Anna feels angry and helpless. But what to do? She consults with some of the older women in the village, and they all advise her to let it go. “There is no way for you to find out the truth or even hold the assistant of the health center accountable!” the elders tell her. Anna gives up.
Apart from failing to provide justice, this lack of clear and easily available accountability mechanisms has many negative effects. The case of Maria might be one of many. Also, if issues of quality or access are not reported, it will be hard to improve the services. Such issues are related to the accountability of the state towards its citizens.
Adequacy of entitlements:
In the three dimensions above, we looked at what should be there (in theory) if compared with what is there (in practice), or in other words, which services is the child entitled to, compared to the services that were delivered to help the child? The story uncovered many areas that need improvement.
We now add a last dimension, the adequacy of the services. Here we assess
if the services and entitlements that should be there—usually defined in laws or provisions—are adequate?
Is the policy and legal framework enough and does it meet the needs of the mother and her child, at least in theory?
Let us go back to the case of Anna and Maria: Apart from all the issues regarding the access, quality, and accountability of the services, an essential question relates to adequacy. In the case of Anna and Maria, the national policies in their country do not emphasize growth monitoring and regular check-ups for children, and no state service looks at this issue.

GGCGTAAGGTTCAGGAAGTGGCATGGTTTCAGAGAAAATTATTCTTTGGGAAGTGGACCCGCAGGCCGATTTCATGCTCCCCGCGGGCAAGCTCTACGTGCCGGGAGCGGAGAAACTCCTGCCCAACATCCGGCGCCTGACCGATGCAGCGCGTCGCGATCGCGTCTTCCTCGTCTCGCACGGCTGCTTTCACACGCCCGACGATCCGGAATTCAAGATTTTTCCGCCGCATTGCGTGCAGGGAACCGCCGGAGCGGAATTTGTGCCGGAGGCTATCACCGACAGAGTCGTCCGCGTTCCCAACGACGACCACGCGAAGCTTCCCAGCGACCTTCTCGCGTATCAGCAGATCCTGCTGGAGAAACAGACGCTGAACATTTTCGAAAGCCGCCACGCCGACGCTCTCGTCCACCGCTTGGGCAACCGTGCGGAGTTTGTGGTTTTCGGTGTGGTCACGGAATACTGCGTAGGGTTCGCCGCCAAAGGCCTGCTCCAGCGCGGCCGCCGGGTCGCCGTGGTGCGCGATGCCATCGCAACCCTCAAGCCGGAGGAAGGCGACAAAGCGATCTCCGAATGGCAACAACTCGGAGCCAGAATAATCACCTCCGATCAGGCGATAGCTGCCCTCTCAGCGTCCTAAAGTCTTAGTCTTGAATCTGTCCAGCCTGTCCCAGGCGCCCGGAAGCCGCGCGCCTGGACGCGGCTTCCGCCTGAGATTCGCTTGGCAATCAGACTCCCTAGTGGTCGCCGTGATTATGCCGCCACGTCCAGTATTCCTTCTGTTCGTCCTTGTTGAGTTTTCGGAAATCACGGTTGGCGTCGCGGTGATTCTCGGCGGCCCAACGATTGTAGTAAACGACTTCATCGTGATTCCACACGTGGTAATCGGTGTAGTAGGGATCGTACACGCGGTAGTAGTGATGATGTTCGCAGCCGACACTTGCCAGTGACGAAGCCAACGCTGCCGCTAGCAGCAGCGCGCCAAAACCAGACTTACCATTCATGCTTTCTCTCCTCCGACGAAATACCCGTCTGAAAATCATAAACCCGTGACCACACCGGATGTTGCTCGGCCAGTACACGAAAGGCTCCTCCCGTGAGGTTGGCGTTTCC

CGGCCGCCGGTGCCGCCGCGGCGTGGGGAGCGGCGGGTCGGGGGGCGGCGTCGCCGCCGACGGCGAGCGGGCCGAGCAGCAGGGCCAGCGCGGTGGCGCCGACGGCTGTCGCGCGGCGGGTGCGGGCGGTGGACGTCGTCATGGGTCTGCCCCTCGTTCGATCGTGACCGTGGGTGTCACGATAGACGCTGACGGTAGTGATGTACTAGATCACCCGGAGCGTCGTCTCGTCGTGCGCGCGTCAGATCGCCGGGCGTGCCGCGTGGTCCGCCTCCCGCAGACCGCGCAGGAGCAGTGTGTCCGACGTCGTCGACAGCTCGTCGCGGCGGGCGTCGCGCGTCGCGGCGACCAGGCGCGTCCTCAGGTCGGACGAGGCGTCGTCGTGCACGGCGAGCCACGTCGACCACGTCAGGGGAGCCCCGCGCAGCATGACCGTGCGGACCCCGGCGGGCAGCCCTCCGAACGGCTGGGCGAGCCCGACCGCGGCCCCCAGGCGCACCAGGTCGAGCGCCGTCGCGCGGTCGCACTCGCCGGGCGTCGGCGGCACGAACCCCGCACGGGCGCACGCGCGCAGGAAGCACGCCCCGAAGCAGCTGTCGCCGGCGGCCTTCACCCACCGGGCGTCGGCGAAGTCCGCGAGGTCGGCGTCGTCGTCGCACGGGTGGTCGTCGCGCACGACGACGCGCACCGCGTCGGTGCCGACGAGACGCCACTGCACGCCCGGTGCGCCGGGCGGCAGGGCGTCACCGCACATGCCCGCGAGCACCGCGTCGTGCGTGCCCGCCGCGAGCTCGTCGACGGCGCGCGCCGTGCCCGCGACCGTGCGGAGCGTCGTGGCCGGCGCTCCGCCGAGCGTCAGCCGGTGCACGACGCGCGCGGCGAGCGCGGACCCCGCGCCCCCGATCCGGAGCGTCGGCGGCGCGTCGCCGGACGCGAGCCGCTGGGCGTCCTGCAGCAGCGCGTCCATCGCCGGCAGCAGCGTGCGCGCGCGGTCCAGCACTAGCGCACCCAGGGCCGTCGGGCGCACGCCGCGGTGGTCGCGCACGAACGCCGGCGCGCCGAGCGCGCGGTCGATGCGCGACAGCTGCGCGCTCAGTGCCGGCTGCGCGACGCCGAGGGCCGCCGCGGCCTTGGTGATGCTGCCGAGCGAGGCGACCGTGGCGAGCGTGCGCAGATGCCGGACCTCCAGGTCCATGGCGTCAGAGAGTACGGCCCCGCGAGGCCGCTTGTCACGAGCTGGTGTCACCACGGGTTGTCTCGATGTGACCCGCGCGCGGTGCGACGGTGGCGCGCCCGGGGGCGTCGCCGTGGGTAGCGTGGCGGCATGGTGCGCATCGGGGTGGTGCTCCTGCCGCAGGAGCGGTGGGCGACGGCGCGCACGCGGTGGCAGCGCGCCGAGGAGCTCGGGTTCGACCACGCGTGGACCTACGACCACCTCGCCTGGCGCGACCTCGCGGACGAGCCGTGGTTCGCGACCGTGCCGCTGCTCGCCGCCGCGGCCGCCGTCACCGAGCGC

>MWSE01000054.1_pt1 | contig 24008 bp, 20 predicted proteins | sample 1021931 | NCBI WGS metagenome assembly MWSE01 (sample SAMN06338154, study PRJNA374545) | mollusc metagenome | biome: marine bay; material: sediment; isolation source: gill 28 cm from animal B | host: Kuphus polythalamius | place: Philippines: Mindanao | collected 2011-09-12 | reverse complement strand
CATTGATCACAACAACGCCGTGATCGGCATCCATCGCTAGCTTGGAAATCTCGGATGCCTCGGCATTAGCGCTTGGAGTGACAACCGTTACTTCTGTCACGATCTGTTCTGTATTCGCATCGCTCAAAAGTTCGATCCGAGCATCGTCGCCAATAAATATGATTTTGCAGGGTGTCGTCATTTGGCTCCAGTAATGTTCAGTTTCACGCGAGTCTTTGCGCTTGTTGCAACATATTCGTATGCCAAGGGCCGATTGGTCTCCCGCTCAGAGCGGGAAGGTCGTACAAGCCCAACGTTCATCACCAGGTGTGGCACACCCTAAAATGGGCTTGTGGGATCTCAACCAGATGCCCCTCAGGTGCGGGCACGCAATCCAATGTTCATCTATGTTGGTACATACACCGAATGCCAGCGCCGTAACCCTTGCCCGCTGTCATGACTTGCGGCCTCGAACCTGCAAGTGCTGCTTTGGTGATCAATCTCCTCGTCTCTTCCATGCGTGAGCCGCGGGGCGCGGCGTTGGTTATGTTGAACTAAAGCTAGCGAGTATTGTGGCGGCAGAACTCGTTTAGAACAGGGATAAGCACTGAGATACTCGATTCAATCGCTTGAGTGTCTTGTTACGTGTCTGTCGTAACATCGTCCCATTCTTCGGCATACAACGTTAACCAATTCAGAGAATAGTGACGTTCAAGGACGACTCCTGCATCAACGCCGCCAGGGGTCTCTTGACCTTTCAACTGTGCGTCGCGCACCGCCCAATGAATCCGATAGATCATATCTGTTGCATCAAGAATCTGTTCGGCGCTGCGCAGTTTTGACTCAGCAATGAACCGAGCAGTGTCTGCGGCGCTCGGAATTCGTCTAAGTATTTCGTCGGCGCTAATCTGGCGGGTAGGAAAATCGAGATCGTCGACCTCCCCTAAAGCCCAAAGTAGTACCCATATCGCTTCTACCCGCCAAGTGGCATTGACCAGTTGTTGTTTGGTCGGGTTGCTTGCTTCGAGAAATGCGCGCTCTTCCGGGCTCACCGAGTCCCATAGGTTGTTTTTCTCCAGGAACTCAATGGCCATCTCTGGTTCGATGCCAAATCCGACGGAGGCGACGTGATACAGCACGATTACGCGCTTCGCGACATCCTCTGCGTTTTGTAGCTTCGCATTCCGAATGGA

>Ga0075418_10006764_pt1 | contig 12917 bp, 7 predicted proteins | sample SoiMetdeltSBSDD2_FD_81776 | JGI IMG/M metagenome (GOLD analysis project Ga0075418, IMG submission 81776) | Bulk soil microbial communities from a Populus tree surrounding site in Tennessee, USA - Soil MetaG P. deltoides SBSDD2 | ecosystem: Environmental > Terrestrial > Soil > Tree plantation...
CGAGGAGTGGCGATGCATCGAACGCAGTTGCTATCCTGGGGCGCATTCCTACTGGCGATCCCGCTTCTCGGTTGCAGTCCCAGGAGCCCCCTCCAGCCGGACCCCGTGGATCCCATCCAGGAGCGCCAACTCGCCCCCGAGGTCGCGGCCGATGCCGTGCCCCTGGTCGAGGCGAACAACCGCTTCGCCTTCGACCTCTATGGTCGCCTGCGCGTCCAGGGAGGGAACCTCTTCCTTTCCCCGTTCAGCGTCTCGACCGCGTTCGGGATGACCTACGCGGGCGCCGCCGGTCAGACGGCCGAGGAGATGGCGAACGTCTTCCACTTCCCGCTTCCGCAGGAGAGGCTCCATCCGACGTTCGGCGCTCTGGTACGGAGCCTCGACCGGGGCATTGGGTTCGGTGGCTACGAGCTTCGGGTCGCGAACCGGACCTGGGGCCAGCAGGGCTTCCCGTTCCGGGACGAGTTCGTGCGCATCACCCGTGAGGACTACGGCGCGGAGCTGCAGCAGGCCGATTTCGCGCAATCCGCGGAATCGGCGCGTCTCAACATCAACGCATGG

We could argue that there is a gap in the adequacy of entitlements. If there were a preventive entitlement for a front-line worker to regularly monitor the growth of children, then the mother could have become aware of her child’s problem earlier, and the child might have been saved. Growth monitoring and regular check-ups for infants could then be considered a topic worthy of civil society organizations’ advocacy to improve the adequacy of entitlements.
Application of the Service Assessment Diamond
In Context Analysis: We have used the service assessment diamond since 2019 in the context analysis for initiatives related to social accountability and advocacy in many countries, such as India, Malawi, and Kenya. In those context analyses, services such as primary health services, nutrition programs, agriculture extension services, or employment programs were assessed. The tool proved very useful, delivering quick and structured insights on the strength and issues of service. Those insights helped people prioritize issues and plan social accountability actions and advocacy initiatives.
In Field Level Assessments and Service Design: The use of the diamond at the field level and with communities has been conceptualized but was not yet implemented (status 2022). It would be interesting to combine the diamond with a customer journey to expose and visualize gain and pain points along the journey. For further inspiration, please look at our references.
Nielsen Norman Group. 2018. “Journey Mapping 101.”
About the Author:
Joachim Schwarz is passionate about social justice and on a mission to support like-minded civil society actors and social entrepreneurs to become more powerful and innovative. Hence, in 2014 he left his NGO career to build the Civil Society Academy. He is an outstanding facilitator and coach with expertise in social innovation, leadership, organisational change, and advocacy. After more than 20 years in Africa and Asia, he is now based in Berlin.